Submariner Training and the Submarine Escape Training Tower

Tui Bird

In 1949 I did the DSEA course and found myself in the two man chamber that was in the DSEA school along with the 15 ft tank. Unfortunately the oxygen bottle on my set was empty and it took hard knocking on the sight port to get the instructor's attention .Got a full bottle and went through OK . But never went near the place again . In 1953 I was LEM in spare crew with my main job -- watch the bathroom plugs in VULCAN Block didn't get pinched . However I was detailed to take a team and hang a lit sign on the sea ward top of the new 100 ft tower . t showed EiiR in lights for the Fleet review . Not a difficult job , but I did get a look at the top of the tank ( they were commissioning the tank at the time ) and decided no way was I going through all that water and never did and served from 1953 to 1955 as PO Electrician of AMPHION until 1955 when I left the RN . Never believed there was much chance of getting sunk in peacetime (and none have in the RN since I left ) and if I was unlucky and in a sunken boat , the history gave little encouragement of my escaping , anyway probably be in waters too deep to able to try . The attached pic is from the web and said to be 1942 . Posh trunks for the pic- we just had a tie on cotton slip to cover the genitals. All in all not a big deal -- the real trick is not to get into a surface collision and offer a small prayer the lookouts are keen and the OOW knows what he is doing --- I would think the same applies today on an SSN on the surface in a busy shipping lane . Bit like a car --drive carefully and hope you never need to use the air bags . Not surprise they shut the 100 ft tank while the risks of death were not high , they were less in a boat . Search on the web for the WW2 personal experiences of HMS STRATAGUM .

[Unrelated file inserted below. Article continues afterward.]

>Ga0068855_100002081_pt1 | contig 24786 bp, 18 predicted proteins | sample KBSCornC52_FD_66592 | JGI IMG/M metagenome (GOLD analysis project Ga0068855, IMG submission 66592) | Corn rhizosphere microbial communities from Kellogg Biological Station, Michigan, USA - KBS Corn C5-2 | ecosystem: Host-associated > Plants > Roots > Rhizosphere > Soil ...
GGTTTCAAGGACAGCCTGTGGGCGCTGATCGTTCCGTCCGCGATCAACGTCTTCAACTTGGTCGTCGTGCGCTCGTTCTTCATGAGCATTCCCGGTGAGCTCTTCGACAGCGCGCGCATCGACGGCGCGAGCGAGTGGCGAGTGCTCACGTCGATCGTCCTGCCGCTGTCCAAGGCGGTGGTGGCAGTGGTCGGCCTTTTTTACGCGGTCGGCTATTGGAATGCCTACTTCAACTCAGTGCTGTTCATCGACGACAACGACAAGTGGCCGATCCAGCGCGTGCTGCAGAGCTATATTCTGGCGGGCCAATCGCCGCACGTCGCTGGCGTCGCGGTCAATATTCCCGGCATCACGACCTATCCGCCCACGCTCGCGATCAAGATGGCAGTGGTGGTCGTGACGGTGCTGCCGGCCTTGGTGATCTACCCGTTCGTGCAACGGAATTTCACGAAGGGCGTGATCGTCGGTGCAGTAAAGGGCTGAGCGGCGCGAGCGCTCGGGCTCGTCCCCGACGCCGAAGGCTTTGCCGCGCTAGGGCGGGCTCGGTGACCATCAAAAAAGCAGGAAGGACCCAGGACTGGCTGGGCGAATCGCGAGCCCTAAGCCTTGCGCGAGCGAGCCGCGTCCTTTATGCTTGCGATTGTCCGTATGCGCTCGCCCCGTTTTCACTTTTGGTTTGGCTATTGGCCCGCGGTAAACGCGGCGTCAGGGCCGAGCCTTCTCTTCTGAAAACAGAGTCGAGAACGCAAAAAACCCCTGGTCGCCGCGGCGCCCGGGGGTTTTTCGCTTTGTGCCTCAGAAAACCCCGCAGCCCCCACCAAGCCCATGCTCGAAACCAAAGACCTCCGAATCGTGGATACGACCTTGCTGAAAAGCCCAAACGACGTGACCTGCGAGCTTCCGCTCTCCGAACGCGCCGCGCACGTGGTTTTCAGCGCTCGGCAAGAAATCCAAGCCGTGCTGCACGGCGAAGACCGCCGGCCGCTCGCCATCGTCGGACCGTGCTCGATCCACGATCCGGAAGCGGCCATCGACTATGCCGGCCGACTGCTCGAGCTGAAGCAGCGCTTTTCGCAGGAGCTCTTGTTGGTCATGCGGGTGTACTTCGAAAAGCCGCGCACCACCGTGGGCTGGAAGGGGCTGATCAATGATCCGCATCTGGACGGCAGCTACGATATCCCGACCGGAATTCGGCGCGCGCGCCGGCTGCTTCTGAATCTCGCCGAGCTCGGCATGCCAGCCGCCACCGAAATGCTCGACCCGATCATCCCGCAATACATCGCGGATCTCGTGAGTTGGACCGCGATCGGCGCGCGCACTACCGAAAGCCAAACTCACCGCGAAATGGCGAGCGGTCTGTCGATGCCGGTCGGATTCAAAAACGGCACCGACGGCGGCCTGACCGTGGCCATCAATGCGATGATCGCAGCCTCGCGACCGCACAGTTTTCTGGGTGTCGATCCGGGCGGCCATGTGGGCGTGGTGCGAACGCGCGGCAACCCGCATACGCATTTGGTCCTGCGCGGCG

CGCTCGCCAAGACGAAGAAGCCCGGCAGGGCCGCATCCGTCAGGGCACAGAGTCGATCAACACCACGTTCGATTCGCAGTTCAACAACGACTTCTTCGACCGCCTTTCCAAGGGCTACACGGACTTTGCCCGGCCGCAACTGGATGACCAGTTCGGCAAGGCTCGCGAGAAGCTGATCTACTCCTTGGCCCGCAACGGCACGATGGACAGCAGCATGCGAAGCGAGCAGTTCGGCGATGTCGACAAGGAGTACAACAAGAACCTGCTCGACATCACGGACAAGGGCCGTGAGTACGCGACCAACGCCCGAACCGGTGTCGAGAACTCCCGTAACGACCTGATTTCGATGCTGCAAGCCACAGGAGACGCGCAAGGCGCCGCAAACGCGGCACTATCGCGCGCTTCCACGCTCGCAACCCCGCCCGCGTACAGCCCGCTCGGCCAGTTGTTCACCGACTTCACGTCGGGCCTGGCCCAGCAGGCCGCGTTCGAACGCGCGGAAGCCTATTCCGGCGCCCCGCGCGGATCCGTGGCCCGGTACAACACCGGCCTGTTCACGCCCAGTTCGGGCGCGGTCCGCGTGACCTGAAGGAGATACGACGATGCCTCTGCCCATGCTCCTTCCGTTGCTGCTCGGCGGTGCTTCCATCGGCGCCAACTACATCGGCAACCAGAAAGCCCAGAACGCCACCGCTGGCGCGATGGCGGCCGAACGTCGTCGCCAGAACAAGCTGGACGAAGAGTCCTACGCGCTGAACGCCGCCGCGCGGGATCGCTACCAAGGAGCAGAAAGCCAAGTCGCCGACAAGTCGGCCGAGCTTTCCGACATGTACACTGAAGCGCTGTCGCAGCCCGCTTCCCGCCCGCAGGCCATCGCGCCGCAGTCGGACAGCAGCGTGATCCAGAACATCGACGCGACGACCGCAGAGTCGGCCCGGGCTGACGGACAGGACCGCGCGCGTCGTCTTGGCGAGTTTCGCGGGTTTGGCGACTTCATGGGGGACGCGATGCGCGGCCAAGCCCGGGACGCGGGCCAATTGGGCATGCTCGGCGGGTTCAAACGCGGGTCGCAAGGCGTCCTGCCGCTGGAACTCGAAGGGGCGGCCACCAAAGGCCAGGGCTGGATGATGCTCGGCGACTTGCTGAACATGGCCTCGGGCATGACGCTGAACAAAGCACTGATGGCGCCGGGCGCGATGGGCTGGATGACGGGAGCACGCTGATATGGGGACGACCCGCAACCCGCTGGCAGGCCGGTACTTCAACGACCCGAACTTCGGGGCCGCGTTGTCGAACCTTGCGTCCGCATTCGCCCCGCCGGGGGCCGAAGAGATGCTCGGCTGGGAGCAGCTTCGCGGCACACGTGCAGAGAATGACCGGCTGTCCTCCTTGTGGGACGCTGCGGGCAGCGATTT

War Hero
Anyone watching the Channel 4 programme about the Mary Rose on Sunday evening will have seen the SETT being used training "Free divers". It is looking a bit tatty now but still usable.
Aye, spotted it straight away & there did seem to be a fair few clumps of algae growing on the insides - needs a few swim-boys down there to lick it all clean again.

One theory they didn't consider was that non-European skeleton found in the bilges - Methinks he might have been just another 'free-diver' of the salvage team but one who didn't make it back to the surface.

Cracking programme - Viewed the final lift from our offices in the RN S/M School ATT,

Must visit the MR again, last time was way back in the early days in dock when it was veiled in constant clouds of preservative spray & mist.

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